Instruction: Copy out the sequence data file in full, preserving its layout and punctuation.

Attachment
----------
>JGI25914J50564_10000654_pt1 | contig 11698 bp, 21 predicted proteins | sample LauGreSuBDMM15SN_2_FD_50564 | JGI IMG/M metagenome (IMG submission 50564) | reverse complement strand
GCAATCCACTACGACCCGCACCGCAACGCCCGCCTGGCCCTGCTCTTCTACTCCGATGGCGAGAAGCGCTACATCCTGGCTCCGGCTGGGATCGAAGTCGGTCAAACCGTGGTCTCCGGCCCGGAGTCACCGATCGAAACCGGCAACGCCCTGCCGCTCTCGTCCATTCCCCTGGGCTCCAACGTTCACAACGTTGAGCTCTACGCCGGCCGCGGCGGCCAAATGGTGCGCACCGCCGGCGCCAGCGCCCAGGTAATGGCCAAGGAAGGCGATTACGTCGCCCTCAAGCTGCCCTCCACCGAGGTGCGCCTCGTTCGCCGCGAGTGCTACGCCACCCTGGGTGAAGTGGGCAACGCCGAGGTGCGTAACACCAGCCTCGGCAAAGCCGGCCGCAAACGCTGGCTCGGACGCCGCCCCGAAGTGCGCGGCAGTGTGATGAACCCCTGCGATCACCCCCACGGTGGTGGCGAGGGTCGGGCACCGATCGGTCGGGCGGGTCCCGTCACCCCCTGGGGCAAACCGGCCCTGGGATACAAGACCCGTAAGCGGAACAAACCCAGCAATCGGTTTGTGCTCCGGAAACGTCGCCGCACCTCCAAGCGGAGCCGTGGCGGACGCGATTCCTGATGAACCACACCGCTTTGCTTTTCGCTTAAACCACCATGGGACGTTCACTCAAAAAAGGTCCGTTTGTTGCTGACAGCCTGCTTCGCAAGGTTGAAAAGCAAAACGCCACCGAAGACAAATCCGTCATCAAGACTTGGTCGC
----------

>JGI25914J50564_10000654_pt1 | contig 11698 bp, 21 predicted proteins | sample LauGreSuBDMM15SN_2_FD_50564 | JGI IMG/M metagenome (IMG submission 50564) | reverse complement strand
GCAATCCACTACGACCCGCACCGCAACGCCCGCCTGGCCCTGCTCTTCTACTCCGATGGCGAGAAGCGCTACATCCTGGCTCCGGCTGGGATCGAAGTCGGTCAAACCGTGGTCTCCGGCCCGGAGTCACCGATCGAAACCGGCAACGCCCTGCCGCTCTCGTCCATTCCCCTGGGCTCCAACGTTCACAACGTTGAGCTCTACGCCGGCCGCGGCGGCCAAATGGTGCGCACCGCCGGCGCCAGCGCCCAGGTAATGGCCAAGGAAGGCGATTACGTCGCCCTCAAGCTGCCCTCCACCGAGGTGCGCCTCGTTCGCCGCGAGTGCTACGCCACCCTGGGTGAAGTGGGCAACGCCGAGGTGCGTAACACCAGCCTCGGCAAAGCCGGCCGCAAACGCTGGCTCGGACGCCGCCCCGAAGTGCGCGGCAGTGTGATGAACCCCTGCGATCACCCCCACGGTGGTGGCGAGGGTCGGGCACCGATCGGTCGGGCGGGTCCCGTCACCCCCTGGGGCAAACCGGCCCTGGGATACAAGACCCGTAAGCGGAACAAACCCAGCAATCGGTTTGTGCTCCGGAAACGTCGCCGCACCTCCAAGCGGAGCCGTGGCGGACGCGATTCCTGATGAACCACACCGCTTTGCTTTTCGCTTAAACCACCATGGGACGTTCACTCAAAAAAGGTCCGTTTGTTGCTGACAGCCTGCTTCGCAAGGTTGAAAAGCAAAACGCCACCGAAGACAAATCCGTCATCAAGACTTGGTCGC